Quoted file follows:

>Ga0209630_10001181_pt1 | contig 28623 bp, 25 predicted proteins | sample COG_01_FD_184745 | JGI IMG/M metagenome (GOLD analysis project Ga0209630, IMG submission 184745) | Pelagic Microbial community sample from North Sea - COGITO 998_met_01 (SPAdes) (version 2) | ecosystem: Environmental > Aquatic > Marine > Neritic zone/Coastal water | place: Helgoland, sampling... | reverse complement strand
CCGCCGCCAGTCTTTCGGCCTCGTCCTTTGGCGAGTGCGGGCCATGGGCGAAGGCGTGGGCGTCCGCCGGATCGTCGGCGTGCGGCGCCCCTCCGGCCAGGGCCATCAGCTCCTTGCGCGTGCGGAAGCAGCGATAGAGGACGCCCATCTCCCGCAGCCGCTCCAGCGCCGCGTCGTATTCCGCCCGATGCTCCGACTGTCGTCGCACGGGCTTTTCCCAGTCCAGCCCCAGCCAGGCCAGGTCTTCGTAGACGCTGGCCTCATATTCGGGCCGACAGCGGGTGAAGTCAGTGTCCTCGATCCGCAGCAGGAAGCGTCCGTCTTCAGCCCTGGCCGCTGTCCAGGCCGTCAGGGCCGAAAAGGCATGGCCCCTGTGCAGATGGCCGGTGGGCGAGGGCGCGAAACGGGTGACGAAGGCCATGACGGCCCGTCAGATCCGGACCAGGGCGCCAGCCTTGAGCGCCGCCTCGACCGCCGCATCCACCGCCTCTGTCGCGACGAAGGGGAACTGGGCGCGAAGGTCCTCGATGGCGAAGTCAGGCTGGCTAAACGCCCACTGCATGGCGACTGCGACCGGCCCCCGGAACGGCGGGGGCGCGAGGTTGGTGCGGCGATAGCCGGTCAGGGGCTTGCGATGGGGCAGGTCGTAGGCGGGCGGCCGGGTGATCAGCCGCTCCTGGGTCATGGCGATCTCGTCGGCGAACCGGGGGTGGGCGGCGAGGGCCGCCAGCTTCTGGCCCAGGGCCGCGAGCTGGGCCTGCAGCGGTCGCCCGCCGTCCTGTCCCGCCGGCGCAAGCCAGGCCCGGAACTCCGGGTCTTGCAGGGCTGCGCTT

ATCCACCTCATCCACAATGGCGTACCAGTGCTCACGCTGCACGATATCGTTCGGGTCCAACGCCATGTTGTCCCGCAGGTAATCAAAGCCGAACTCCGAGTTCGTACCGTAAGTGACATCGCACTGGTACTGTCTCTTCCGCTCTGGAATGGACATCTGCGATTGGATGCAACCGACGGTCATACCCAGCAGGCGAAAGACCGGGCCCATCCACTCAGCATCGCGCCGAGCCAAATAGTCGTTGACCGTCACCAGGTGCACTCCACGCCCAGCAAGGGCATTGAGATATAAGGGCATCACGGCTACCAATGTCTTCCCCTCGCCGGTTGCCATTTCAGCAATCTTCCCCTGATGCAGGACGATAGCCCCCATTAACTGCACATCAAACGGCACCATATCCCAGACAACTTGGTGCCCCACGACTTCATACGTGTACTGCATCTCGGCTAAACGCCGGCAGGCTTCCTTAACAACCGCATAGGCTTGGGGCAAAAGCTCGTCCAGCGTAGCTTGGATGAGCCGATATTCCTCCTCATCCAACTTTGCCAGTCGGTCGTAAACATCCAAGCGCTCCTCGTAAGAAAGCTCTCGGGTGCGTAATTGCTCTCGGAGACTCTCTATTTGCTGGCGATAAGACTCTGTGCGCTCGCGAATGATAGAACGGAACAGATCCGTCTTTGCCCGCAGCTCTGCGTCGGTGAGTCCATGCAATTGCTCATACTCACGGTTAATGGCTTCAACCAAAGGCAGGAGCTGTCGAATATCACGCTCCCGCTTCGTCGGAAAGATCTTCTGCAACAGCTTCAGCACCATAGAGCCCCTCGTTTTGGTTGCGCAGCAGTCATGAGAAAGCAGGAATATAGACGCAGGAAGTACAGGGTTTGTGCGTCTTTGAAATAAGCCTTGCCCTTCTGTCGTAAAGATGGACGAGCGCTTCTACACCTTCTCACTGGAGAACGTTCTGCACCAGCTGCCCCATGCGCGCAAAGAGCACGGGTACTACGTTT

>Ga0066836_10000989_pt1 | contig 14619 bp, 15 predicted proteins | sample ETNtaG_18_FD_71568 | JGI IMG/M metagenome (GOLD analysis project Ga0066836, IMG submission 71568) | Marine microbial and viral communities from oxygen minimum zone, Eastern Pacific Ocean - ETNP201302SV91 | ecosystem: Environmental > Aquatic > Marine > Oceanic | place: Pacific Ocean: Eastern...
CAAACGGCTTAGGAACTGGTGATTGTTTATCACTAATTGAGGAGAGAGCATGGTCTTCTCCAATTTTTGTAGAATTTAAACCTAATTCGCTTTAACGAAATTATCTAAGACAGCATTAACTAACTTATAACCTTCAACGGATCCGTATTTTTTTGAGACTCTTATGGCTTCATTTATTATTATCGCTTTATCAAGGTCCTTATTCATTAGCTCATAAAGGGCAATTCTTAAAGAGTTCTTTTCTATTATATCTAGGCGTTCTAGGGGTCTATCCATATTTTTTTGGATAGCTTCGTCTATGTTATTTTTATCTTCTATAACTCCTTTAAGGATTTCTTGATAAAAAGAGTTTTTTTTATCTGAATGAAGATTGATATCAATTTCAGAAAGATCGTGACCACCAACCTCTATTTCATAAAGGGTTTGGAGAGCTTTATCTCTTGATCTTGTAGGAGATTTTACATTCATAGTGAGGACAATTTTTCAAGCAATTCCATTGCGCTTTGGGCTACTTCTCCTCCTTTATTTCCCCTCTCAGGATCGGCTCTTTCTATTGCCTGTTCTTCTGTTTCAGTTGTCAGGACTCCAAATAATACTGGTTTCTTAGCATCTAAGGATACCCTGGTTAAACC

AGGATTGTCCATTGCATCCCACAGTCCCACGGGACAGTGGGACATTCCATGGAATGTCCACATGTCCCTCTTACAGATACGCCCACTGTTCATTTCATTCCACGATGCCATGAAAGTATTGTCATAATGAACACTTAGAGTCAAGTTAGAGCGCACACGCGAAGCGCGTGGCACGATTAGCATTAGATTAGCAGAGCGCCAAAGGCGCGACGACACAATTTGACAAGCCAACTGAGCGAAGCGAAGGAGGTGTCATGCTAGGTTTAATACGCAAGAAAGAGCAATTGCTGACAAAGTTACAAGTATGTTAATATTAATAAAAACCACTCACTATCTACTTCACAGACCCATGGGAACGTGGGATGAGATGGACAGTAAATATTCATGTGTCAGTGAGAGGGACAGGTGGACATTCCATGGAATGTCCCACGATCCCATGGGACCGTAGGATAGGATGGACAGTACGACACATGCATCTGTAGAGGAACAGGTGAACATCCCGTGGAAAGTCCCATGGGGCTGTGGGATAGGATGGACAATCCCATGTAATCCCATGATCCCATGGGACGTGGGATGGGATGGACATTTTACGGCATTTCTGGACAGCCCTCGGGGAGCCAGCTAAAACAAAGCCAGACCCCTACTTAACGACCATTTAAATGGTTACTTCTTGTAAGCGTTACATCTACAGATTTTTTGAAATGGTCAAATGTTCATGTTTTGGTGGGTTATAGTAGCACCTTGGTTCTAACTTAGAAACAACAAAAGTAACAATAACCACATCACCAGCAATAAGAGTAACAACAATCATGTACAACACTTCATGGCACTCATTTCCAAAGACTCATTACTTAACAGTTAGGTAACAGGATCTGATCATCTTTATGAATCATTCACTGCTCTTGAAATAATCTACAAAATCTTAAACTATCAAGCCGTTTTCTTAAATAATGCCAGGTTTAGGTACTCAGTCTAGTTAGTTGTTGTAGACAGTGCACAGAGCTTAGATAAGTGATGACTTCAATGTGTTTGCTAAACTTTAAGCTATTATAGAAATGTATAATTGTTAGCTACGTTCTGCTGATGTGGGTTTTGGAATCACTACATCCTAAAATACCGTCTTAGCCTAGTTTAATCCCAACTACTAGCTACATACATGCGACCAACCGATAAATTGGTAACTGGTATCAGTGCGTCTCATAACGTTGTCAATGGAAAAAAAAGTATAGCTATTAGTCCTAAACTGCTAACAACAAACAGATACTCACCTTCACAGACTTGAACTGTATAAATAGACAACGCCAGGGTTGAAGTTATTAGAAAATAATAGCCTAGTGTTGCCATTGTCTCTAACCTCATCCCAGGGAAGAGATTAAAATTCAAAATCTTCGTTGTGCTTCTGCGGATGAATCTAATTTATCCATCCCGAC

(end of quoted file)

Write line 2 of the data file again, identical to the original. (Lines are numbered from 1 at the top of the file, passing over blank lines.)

CCGCCGCCAGTCTTTCGGCCTCGTCCTTTGGCGAGTGCGGGCCATGGGCGAAGGCGTGGGCGTCCGCCGGATCGTCGGCGTGCGGCGCCCCTCCGGCCAGGGCCATCAGCTCCTTGCGCGTGCGGAAGCAGCGATAGAGGACGCCCATCTCCCGCAGCCGCTCCAGCGCCGCGTCGTATTCCGCCCGATGCTCCGACTGTCGTCGCACGGGCTTTTCCCAGTCCAGCCCCAGCCAGGCCAGGTCTTCGTAGACGCTGGCCTCATATTCGGGCCGACAGCGGGTGAAGTCAGTGTCCTCGATCCGCAGCAGGAAGCGTCCGTCTTCAGCCCTGGCCGCTGTCCAGGCCGTCAGGGCCGAAAAGGCATGGCCCCTGTGCAGATGGCCGGTGGGCGAGGGCGCGAAACGGGTGACGAAGGCCATGACGGCCCGTCAGATCCGGACCAGGGCGCCAGCCTTGAGCGCCGCCTCGACCGCCGCATCCACCGCCTCTGTCGCGACGAAGGGGAACTGGGCGCGAAGGTCCTCGATGGCGAAGTCAGGCTGGCTAAACGCCCACTGCATGGCGACTGCGACCGGCCCCCGGAACGGCGGGGGCGCGAGGTTGGTGCGGCGATAGCCGGTCAGGGGCTTGCGATGGGGCAGGTCGTAGGCGGGCGGCCGGGTGATCAGCCGCTCCTGGGTCATGGCGATCTCGTCGGCGAACCGGGGGTGGGCGGCGAGGGCCGCCAGCTTCTGGCCCAGGGCCGCGAGCTGGGCCTGCAGCGGTCGCCCGCCGTCCTGTCCCGCCGGCGCAAGCCAGGCCCGGAACTCCGGGTCTTGCAGGGCTGCGCTT